Exhibition Planning for the Art Museum _FAH 287_.doc

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					                                                   HIST 289, SPRING 2008 SYLLABUS, Turino and Iacobucci p. 1



                   Exhibition Planning for the Small Museum (HIST- 289)
                               SPRING 2008, Tuesday evenings
                        Instructors: Kenneth Turino and Cara Iacobucci
                      Class meets in Pearson Hall 104, except when noted

Instructor Contact Information:
Ken: 617-227-3957 x 246; kturino@historicnewengland.org
Cara: 617-794-2350; ciacobucci@hotmail.com

Course Overview:

This year’s exhibition topic will focus on seascapes and works on paper of and around Nahant
and open at the Nahant Historical Society in Nahant, Mass. on May 3, 2008. The class will work
closely with staff at the museum to define and shape the scope of the exhibition using the
museum’s collection.

Students learn how to plan an exhibition from idea to opening reception and beyond. This course
addresses issues specific to the temporary museum exhibition, such as setting priorities, working
within strict deadlines, loan negotiations, installation requirements, evaluation, and curatorial and
educational goals. Students select objects, arrange for loans, design and install the exhibition,
create and implement a marketing campaign, and write interpretive labels among other tasks.

Prerequisites: FAH 285 and one other Museum Studies course or by special permission of the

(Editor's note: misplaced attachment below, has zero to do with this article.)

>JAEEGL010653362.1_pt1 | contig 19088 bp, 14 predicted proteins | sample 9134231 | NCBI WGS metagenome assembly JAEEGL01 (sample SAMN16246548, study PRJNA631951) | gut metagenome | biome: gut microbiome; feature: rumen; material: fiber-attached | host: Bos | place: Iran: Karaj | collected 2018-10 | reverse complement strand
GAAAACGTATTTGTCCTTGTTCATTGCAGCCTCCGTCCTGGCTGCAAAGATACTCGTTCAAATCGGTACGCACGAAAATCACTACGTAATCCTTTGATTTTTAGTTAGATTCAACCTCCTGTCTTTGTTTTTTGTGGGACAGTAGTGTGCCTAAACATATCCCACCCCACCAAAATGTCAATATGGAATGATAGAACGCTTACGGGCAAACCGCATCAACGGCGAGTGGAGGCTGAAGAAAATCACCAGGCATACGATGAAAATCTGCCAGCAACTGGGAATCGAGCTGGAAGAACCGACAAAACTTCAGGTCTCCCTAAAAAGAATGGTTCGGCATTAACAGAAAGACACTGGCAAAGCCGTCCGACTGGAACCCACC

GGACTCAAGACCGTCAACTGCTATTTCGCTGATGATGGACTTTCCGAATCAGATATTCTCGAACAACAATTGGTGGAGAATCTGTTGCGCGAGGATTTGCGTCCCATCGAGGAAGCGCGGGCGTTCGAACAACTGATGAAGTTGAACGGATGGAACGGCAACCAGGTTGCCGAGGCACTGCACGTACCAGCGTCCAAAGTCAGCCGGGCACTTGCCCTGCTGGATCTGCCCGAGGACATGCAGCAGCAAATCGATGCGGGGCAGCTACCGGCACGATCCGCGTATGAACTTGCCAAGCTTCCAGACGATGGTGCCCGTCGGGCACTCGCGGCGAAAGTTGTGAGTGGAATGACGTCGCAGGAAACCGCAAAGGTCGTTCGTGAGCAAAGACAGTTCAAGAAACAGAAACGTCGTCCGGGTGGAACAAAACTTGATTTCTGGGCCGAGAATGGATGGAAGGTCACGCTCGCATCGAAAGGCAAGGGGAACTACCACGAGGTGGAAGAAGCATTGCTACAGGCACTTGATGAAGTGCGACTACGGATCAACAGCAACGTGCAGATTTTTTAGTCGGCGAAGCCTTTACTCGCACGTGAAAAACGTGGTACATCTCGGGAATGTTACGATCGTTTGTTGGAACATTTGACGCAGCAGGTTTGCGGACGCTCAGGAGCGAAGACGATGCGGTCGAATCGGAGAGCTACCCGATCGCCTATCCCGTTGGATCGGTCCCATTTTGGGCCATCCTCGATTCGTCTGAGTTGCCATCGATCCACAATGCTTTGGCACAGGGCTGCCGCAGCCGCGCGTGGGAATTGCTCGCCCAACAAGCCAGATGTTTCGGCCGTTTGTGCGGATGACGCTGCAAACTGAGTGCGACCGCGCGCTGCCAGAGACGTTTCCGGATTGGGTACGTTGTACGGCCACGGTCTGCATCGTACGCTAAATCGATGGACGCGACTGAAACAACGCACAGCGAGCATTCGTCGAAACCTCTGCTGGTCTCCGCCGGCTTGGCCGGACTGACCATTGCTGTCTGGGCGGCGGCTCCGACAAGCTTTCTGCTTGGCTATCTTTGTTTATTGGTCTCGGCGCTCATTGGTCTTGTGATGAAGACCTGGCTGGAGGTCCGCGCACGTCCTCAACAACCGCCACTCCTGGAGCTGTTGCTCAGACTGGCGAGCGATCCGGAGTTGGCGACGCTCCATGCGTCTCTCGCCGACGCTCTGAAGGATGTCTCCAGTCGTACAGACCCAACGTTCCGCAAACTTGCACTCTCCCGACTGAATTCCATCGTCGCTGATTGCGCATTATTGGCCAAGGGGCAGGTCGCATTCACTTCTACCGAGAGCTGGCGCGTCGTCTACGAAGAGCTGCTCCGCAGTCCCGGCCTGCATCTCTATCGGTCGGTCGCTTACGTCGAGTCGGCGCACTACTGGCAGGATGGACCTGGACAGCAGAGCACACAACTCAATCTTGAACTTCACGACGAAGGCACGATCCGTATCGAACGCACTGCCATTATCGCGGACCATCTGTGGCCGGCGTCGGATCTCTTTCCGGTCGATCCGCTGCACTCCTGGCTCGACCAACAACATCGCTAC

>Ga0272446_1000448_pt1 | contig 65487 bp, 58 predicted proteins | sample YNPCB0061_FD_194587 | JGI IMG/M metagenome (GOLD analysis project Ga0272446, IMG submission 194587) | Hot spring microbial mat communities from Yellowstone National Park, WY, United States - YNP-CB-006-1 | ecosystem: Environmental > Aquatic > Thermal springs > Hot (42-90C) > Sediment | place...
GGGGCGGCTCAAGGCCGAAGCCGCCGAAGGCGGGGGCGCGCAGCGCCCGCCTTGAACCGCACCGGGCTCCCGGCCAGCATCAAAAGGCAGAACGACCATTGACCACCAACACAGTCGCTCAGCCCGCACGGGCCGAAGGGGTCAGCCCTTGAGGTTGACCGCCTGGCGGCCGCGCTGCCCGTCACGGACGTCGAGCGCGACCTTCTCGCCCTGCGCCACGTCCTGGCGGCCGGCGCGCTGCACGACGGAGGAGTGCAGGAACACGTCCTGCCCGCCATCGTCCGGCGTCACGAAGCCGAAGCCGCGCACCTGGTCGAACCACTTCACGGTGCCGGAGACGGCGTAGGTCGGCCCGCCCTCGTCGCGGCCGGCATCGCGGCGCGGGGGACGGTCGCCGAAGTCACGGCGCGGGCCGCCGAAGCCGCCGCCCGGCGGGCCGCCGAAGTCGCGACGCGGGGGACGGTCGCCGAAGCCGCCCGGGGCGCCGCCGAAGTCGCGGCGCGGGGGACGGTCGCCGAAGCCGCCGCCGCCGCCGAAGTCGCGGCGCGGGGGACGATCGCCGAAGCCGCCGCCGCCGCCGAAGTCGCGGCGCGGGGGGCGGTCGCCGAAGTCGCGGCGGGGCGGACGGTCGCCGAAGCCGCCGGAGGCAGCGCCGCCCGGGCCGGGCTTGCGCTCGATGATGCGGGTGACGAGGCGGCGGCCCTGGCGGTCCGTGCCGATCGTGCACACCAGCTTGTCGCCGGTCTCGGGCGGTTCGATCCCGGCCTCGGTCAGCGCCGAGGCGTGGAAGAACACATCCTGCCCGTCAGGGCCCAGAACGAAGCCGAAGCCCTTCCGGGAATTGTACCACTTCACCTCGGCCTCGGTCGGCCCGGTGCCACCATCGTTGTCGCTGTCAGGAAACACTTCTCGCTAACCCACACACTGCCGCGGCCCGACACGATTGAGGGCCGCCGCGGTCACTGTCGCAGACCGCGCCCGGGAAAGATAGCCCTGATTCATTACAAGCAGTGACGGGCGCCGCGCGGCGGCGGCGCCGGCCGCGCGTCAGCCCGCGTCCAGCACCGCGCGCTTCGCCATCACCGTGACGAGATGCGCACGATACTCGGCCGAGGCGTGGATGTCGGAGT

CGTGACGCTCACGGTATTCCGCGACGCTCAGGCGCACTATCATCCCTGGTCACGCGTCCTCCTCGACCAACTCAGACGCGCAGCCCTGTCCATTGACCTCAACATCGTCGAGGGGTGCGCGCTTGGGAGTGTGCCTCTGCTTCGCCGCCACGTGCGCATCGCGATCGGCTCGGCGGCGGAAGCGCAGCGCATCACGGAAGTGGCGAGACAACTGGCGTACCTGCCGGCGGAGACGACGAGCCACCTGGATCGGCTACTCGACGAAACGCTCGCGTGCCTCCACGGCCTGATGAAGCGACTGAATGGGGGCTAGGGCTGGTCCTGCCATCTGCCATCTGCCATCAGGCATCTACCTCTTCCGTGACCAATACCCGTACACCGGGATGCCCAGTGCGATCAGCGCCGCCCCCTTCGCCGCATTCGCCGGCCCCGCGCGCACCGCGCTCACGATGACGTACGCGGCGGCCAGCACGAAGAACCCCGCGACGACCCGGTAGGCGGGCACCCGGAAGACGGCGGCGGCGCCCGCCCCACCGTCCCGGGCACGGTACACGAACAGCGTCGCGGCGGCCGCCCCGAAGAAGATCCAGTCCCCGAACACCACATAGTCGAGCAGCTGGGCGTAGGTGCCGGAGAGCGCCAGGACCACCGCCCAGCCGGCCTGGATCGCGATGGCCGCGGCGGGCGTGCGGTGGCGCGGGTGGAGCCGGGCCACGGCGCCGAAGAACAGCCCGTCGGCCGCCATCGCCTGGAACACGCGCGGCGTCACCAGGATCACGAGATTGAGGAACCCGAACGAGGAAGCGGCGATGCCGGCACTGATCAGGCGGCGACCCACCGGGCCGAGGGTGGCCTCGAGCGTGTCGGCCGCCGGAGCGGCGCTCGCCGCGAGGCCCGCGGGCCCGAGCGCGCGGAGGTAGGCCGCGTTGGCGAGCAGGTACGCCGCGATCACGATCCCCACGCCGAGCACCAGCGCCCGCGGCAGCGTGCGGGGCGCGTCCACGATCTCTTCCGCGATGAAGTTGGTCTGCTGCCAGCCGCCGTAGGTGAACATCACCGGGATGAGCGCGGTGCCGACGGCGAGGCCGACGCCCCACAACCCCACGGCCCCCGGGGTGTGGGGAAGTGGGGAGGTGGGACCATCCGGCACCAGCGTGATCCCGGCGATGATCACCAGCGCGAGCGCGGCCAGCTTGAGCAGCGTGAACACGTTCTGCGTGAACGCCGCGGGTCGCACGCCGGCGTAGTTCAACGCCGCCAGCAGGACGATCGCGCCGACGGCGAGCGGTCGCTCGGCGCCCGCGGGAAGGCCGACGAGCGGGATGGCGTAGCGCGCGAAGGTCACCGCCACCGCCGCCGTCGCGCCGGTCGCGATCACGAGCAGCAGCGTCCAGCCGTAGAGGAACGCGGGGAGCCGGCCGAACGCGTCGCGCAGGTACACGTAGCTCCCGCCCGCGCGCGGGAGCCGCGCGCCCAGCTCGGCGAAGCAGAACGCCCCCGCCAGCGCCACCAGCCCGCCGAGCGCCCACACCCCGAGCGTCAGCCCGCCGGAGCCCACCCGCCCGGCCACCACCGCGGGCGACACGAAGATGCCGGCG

instructors. The exhibition will open on Saturday, May 3, 2008 (exact time to be confirmed)
at the Nahant Historical Society, Nahant, Mass.


Text/Readings:

Required:
The Manual of Museum Exhibitions, Barry & Gail Dexter Lord, Editors, AltaMira Press, Walnut
Creek, CA, 2002. Available in the bookstore, on the web, or through the publisher at
www.altamirapress.com or at 1-800-462-6420.

Reading Packet: To be distributed in class. Most of the assigned readings have been prepared
and copied for you. To be distributed in class. $10 per packet

Recommended: Exhibit Labels, An Interpretive Approach, Beverly Serrell, AltaMira Press,
Walnut Creek, CA, 2002.

Additional Readings- To be shared in class


Course Requirements:

Students are required to complete all reading assignments, to attend, to participate in class
discussions and to contribute to group work. Several in-class and out-of-class field trips to the
Nahant Historical Society (www.nahanthistory.org) to view and research the collection are
required.